The San Antonio Botanical Garden is a nonprofit organization founded in 1980. Since its inception, the Botanical Garden has inspired people to connect with the plant world and understand the importance of plants in our lives. A 38-acre urban oasis centrally located in the heart of San Antonio, the Botanical Garden has been nationally recognized for its commitment to outstanding displays, botanical diversity, education, environmental stewardship and exhibitions that bring people and the natural world together.
The Botanical Garden provides an engaging environment for children and adults to experience the world of plants and nature, learn practical ways to care for the environment, and conserve our most precious natural resource – water.
The story of water – its history in the development of San Antonio, its cycle from raindrop to river, and its importance to South Texas’ bioregions, is imperative to share with visitors to the Botanical Garden. San Antonio is here because of water. In a region of thorny scrub and intermittent rainfall, the first people to arrive, both the Native Peoples and later the Spanish explorers in the late 17th century, found an oasis nurtured by bountiful springs. The first Europeans to the area observed this incredible situation and their journal entries describe artesian water erupting many feet into the air and large lakes and ponds surrounding the many springs in the area.
The rapid growth of the city, the drilling of water wells, and the resulting depletion of the Edwards Aquifer have caused great transformation from the early explorers' descriptions of an abundant wild oasis to the current urban environment where residents often do battle with near drought conditions. The Botanical Garden understands that water resources are not unlimited and the newest additions to the garden, reflect this lesson learned.
A major goal of the recent Botanical Garden expansion encourages stewardship of natural and cultural resources by bringing into focus many of the natural resources that are vital to the South Texas bioregions. The Edwards Aquifer System and its seeps, springs and caverns are essential to the region. By engaging children and families in understanding this regional water system through play, programming and signage, the Botanical Garden encourages conservation of this precious resource. Similarly, grassy plains, rocky outcroppings and woodlands are showcased in the garden and programming, playscapes and interpretive signage help carry the messages of conservation on to visitors of all ages.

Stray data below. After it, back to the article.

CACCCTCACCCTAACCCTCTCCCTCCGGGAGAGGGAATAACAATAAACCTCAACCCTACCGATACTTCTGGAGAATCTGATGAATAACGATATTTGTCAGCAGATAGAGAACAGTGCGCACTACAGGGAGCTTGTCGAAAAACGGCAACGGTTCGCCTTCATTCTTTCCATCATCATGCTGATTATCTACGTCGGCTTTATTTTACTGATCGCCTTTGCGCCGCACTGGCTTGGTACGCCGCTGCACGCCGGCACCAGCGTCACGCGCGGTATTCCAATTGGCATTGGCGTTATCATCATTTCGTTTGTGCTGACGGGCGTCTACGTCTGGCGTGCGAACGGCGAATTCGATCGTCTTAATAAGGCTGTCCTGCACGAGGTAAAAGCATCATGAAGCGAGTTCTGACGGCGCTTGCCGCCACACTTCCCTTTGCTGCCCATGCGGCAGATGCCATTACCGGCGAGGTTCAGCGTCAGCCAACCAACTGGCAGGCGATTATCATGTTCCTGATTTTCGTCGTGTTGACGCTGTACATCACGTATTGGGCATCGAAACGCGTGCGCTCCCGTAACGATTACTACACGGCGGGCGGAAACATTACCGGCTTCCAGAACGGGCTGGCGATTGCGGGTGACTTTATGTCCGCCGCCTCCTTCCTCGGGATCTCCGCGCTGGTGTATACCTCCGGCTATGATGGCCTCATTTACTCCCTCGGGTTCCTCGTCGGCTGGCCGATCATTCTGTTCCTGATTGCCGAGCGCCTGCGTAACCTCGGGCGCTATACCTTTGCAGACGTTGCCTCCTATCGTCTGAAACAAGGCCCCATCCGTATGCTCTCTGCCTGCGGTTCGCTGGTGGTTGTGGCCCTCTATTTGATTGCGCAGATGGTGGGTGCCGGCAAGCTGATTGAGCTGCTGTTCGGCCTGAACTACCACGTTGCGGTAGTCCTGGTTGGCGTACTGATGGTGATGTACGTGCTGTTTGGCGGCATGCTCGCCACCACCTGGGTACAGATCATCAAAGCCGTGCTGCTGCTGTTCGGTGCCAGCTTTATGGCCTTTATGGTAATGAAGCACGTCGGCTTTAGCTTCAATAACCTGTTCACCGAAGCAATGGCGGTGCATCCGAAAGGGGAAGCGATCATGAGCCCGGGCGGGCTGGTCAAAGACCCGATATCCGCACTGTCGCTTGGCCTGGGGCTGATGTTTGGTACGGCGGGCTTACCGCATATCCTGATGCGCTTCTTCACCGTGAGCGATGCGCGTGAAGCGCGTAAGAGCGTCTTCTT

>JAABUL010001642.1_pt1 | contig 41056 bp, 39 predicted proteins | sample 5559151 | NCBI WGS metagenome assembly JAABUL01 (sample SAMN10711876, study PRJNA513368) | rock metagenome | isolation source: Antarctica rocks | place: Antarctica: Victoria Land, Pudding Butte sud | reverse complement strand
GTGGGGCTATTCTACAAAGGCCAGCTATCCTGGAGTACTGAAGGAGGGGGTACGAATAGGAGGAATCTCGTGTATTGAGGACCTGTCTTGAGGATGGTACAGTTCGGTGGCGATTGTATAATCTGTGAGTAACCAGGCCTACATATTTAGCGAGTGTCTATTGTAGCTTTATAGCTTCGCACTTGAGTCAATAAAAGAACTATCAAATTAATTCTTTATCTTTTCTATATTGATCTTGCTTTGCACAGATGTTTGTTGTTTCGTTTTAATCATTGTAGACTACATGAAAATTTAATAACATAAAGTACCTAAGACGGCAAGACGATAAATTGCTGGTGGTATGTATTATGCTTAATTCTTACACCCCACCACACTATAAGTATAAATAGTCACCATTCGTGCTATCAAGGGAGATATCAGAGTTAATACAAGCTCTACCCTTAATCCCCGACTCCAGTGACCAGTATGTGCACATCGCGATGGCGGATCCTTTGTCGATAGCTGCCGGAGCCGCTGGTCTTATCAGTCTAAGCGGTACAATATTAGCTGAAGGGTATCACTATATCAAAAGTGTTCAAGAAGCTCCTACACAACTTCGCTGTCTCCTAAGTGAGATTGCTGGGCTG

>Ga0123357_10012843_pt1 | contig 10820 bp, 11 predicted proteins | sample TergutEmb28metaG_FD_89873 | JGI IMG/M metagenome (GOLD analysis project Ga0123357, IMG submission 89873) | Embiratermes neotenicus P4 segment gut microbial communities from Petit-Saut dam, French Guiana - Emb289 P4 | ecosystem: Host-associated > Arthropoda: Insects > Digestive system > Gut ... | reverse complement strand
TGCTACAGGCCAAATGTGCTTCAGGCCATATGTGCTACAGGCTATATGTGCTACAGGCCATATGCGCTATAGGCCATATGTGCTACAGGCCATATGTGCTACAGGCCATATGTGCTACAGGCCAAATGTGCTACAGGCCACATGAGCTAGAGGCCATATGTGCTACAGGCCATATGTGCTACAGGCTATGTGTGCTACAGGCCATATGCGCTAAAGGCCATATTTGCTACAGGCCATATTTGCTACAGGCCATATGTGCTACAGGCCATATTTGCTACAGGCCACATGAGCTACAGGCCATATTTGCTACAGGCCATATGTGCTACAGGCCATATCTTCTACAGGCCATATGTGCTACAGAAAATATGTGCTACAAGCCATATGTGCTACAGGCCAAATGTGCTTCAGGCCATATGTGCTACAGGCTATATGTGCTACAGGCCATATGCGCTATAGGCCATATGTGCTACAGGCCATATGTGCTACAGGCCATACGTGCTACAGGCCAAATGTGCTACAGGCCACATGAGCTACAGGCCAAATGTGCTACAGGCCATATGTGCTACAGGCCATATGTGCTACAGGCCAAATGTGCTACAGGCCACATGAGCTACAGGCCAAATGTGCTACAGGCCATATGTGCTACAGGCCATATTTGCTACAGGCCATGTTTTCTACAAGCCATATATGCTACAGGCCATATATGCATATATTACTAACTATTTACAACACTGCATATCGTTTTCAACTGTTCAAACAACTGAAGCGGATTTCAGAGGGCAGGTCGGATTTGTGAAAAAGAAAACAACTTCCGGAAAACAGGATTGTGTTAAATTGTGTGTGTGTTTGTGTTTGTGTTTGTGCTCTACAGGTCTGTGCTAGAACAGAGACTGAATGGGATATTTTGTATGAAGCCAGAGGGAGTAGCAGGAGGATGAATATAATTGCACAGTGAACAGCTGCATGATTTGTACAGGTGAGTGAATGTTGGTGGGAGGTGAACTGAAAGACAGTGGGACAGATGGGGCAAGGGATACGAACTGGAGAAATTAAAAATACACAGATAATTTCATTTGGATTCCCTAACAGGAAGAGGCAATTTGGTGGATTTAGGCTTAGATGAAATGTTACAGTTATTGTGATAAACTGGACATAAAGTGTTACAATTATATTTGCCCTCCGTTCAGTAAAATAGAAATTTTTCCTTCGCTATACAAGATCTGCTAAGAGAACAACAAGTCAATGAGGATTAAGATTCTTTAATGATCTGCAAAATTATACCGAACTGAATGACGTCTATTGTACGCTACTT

KPI 1B: The Botanical Garden water management practices include efficient methods for reducing municipally supplied water. Th
- San Antonio Water System (SAWS)
- San Antonio River Authority (SARA)
- Texas Parks & Wildlife (TPWD)
- American Society of Landscape Architects- San Antonio Chapter (ASLA)
San Antonio Botanical Garden Water Features/Gardens:
This home demonstration garden features plants that thrive in San Antonio. WaterSaver Garden is sponsored by the conservation department of San Antonio Water System.
This colorful cottage setting demonstrates plantings and techniques that save time, money, and water. Provided in partnership with San Antonio Water System.
A 29,000-gallon cistern captures rainwater and air conditioning condensate for use in several water features.
Conservatory Brimming Pool
This water feature uses recycled rainwater from the Welcome and Discovery Complex.
When you see a purple pipe in the new garden beds, know that we're using recycled water.
Crushed granite pathways allow rainwater to filter through.
Address: 555 Funston Pl, San Antonio, TX 78209
Phone: (210) 536-1400